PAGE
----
“Banxico has acted well and I believe they’ll keep doing so,” AMLO said

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MEXICO CITY, MEXICO – Mexico’s headline inflation is forecast to have remained steady during the first half of January while core inflation is seen slowing, a Reuters poll showed on Monday, backing analysts who said the central bank’s rate hiking cycle is likely ending.

The median forecast of 16 analysts sees annual headline inflation hovering around 7.86%, similar to the rate in the second half of December and below the more-than-20-year high of 8.77% reached in the second half of August.

The core index, which strips out volatile food and energy products, is forecast to have dipped to 8.33% year-on-year, making for four consecutive fortnights of deceleration since hitting a peak of 8.66% in the first half of November.

Last month, the Bank of Mexico, which has a permanent inflation target of 3% plus or minus one percentage point, raised its key rate by 50 basis points to 10.50%.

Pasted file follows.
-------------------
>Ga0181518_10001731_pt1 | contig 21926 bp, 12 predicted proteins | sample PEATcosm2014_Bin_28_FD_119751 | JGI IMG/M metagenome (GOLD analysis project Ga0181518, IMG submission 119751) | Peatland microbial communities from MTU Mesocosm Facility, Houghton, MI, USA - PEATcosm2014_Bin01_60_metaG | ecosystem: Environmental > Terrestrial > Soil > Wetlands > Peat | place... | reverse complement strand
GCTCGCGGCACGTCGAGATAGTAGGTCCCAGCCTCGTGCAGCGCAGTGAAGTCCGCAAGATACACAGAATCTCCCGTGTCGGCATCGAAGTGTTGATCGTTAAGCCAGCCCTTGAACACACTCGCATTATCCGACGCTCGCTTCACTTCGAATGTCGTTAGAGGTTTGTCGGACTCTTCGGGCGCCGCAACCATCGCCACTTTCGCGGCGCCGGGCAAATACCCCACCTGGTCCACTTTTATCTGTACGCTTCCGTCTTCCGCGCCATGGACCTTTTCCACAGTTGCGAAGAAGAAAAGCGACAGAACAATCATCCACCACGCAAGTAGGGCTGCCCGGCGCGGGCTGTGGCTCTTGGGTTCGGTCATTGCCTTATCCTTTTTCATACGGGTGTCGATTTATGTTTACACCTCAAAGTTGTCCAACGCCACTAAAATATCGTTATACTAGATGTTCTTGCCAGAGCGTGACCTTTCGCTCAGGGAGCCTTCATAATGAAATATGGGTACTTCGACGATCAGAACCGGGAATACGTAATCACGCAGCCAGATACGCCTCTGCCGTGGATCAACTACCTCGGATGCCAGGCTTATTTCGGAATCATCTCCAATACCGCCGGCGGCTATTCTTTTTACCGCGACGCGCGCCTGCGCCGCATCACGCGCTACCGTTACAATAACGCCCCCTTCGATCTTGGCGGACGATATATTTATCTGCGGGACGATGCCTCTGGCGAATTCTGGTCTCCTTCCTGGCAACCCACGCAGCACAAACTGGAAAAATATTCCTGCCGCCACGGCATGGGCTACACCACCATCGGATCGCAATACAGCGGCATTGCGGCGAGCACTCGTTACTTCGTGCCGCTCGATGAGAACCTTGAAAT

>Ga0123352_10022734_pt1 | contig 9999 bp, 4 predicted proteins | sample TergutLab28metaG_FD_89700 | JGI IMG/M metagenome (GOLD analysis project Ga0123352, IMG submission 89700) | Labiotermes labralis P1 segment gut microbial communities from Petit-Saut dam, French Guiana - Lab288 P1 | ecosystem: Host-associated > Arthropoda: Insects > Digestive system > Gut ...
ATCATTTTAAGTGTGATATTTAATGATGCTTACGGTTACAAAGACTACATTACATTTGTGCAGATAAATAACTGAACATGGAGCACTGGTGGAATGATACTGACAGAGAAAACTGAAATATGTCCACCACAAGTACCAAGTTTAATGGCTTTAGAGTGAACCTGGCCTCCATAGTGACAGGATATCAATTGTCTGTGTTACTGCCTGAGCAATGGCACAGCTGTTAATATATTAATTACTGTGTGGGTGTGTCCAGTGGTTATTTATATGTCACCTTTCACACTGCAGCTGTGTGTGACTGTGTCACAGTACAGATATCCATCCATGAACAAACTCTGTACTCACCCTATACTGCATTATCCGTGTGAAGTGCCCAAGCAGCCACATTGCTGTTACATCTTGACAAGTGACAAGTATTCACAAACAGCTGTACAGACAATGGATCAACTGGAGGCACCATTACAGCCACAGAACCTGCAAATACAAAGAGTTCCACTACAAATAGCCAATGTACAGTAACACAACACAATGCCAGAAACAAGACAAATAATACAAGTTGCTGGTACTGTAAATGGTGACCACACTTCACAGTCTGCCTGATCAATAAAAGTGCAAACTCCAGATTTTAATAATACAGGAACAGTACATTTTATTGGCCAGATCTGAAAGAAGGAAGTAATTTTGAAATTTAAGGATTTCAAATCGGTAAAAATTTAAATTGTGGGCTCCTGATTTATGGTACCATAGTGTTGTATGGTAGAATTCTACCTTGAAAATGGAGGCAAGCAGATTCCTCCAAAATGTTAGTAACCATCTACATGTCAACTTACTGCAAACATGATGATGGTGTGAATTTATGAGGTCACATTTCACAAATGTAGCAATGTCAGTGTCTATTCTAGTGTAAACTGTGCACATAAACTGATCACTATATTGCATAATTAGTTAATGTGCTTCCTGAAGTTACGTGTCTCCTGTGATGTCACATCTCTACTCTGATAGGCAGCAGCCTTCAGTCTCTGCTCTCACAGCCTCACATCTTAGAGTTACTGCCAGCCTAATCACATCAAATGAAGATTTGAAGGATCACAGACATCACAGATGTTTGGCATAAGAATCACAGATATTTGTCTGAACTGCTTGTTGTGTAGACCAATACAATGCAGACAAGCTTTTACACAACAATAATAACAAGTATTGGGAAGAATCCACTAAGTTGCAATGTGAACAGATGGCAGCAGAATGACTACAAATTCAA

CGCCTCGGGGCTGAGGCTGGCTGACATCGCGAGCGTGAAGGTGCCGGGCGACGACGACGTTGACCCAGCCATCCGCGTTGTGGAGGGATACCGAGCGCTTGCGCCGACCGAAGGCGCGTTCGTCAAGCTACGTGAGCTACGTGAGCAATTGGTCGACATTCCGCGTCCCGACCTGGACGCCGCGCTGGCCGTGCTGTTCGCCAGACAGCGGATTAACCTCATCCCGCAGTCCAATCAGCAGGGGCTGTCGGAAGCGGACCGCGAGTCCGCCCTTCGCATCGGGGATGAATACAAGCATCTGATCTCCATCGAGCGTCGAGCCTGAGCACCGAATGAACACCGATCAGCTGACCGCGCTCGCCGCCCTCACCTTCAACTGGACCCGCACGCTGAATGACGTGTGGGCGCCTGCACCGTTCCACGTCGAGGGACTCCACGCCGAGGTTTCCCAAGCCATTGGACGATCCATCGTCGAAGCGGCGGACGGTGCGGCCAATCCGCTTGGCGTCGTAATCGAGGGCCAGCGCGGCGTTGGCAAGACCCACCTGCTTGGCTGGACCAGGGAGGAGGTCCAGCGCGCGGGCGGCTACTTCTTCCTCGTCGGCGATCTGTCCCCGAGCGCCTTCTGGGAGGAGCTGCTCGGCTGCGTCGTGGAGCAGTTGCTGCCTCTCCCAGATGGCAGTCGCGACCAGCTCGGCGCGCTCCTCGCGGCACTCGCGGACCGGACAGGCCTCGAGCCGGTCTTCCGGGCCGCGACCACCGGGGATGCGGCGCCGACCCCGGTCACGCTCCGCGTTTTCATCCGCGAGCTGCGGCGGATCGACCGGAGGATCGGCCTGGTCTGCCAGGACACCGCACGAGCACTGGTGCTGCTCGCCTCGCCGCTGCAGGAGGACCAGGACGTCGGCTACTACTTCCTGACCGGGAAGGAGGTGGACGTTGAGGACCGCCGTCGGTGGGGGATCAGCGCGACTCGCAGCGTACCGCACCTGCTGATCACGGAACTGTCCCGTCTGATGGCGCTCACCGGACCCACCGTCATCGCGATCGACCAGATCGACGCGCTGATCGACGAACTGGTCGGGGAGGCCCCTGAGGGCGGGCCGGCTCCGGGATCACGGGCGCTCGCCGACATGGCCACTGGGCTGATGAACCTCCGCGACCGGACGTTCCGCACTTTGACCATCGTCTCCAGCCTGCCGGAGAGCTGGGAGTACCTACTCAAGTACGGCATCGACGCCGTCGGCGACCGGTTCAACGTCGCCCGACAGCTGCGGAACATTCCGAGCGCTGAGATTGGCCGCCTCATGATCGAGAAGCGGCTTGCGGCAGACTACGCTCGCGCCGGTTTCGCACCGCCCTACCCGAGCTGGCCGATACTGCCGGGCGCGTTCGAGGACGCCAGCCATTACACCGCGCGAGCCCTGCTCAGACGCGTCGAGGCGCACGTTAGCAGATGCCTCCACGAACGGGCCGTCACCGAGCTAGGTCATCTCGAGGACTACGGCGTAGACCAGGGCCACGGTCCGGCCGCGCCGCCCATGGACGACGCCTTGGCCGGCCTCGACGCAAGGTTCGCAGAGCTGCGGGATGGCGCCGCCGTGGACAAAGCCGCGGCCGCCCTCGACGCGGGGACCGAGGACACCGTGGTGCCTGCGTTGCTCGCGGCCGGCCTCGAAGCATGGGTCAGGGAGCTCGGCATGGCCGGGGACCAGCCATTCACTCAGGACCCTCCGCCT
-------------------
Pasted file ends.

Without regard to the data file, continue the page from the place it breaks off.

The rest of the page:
This followed four straight 75-basis-point increases as part of a hiking cycle that began in mid-2021.

“The Bank of Mexico has acted well and I believe they’ll keep doing so,” Mexican President Andres Manuel Lopez Obrador said Monday. “They use the decisions made in the United States as a guide, that is evident.”

Lopez Obrador added that ideally a balance could be reached between controlling inflation without constraining economic growth.

The central bank, known as Banxico, said in December it saw the need for at least one more rate hike.

Its next monetary policy announcement is scheduled for Feb. 9 and analysts polled by Citibanamex bank forecast an increase of another 25 basis points. However, they forecast the rate to come back down to the current level by the end of the year.

In the first half of January, consumer prices were forecast to have risen 0.39% compared to the previous two-week period, while the core index likely rose 0.32%.

Mexico’s statistics institute will release inflation data for the first half of January on Tuesday.

Source: El Financiero

The Mexico City Post